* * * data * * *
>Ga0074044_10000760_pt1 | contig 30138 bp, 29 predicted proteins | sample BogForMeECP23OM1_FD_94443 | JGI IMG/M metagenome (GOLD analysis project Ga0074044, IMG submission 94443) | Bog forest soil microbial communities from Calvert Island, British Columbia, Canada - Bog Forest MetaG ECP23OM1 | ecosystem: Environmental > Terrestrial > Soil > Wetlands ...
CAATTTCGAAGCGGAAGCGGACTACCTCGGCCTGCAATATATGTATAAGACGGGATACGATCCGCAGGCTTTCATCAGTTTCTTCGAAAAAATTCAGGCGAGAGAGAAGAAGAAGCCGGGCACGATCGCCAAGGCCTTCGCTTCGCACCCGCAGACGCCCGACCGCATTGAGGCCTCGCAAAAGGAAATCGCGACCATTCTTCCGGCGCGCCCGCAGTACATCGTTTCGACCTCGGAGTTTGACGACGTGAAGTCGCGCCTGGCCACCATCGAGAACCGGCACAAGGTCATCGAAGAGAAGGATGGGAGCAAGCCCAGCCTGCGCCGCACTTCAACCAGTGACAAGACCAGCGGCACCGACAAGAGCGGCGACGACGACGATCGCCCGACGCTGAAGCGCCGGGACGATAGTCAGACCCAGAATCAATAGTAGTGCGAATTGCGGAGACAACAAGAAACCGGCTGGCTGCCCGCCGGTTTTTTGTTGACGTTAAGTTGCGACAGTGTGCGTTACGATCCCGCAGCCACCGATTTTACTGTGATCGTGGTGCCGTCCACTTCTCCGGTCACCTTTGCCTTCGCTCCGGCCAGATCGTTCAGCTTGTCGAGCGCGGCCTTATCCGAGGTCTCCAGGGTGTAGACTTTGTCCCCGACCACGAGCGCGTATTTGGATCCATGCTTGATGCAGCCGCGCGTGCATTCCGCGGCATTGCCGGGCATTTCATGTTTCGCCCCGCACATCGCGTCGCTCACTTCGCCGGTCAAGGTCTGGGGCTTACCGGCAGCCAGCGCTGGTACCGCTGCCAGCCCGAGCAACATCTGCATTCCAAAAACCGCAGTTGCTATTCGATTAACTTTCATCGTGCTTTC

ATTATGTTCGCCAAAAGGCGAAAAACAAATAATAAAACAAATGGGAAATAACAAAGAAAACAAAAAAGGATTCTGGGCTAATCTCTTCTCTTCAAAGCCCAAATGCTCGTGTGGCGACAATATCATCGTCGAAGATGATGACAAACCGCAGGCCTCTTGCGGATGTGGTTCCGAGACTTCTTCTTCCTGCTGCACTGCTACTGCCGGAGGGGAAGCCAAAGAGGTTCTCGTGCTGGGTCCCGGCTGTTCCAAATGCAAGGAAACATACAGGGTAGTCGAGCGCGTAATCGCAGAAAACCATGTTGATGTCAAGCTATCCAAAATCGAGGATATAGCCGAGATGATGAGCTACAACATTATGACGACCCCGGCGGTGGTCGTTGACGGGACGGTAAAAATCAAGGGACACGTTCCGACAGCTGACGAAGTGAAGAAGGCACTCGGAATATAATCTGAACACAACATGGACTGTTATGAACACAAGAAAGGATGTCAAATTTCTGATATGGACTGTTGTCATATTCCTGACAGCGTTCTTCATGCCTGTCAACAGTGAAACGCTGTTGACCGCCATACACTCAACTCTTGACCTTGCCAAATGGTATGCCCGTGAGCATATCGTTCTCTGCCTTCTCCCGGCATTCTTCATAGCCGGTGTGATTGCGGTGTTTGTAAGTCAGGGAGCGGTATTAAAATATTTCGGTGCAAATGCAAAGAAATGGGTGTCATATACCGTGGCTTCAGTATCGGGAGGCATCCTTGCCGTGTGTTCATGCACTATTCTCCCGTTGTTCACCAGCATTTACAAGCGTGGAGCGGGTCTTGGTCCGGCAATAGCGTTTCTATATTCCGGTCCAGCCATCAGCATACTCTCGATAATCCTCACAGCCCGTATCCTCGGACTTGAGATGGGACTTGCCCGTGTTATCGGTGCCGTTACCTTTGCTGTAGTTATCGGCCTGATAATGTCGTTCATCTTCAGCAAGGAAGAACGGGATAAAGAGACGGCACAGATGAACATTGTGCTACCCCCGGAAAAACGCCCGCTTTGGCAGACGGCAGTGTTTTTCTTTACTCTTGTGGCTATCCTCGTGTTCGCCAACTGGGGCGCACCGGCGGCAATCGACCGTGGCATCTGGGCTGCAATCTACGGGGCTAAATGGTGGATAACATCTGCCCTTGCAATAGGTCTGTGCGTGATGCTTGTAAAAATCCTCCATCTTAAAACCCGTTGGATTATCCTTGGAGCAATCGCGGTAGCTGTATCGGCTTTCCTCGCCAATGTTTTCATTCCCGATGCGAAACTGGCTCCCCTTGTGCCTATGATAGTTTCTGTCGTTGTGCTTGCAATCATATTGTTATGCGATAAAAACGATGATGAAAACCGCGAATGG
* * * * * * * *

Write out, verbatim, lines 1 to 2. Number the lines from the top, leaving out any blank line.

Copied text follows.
>Ga0074044_10000760_pt1 | contig 30138 bp, 29 predicted proteins | sample BogForMeECP23OM1_FD_94443 | JGI IMG/M metagenome (GOLD analysis project Ga0074044, IMG submission 94443) | Bog forest soil microbial communities from Calvert Island, British Columbia, Canada - Bog Forest MetaG ECP23OM1 | ecosystem: Environmental > Terrestrial > Soil > Wetlands ...
CAATTTCGAAGCGGAAGCGGACTACCTCGGCCTGCAATATATGTATAAGACGGGATACGATCCGCAGGCTTTCATCAGTTTCTTCGAAAAAATTCAGGCGAGAGAGAAGAAGAAGCCGGGCACGATCGCCAAGGCCTTCGCTTCGCACCCGCAGACGCCCGACCGCATTGAGGCCTCGCAAAAGGAAATCGCGACCATTCTTCCGGCGCGCCCGCAGTACATCGTTTCGACCTCGGAGTTTGACGACGTGAAGTCGCGCCTGGCCACCATCGAGAACCGGCACAAGGTCATCGAAGAGAAGGATGGGAGCAAGCCCAGCCTGCGCCGCACTTCAACCAGTGACAAGACCAGCGGCACCGACAAGAGCGGCGACGACGACGATCGCCCGACGCTGAAGCGCCGGGACGATAGTCAGACCCAGAATCAATAGTAGTGCGAATTGCGGAGACAACAAGAAACCGGCTGGCTGCCCGCCGGTTTTTTGTTGACGTTAAGTTGCGACAGTGTGCGTTACGATCCCGCAGCCACCGATTTTACTGTGATCGTGGTGCCGTCCACTTCTCCGGTCACCTTTGCCTTCGCTCCGGCCAGATCGTTCAGCTTGTCGAGCGCGGCCTTATCCGAGGTCTCCAGGGTGTAGACTTTGTCCCCGACCACGAGCGCGTATTTGGATCCATGCTTGATGCAGCCGCGCGTGCATTCCGCGGCATTGCCGGGCATTTCATGTTTCGCCCCGCACATCGCGTCGCTCACTTCGCCGGTCAAGGTCTGGGGCTTACCGGCAGCCAGCGCTGGTACCGCTGCCAGCCCGAGCAACATCTGCATTCCAAAAACCGCAGTTGCTATTCGATTAACTTTCATCGTGCTTTC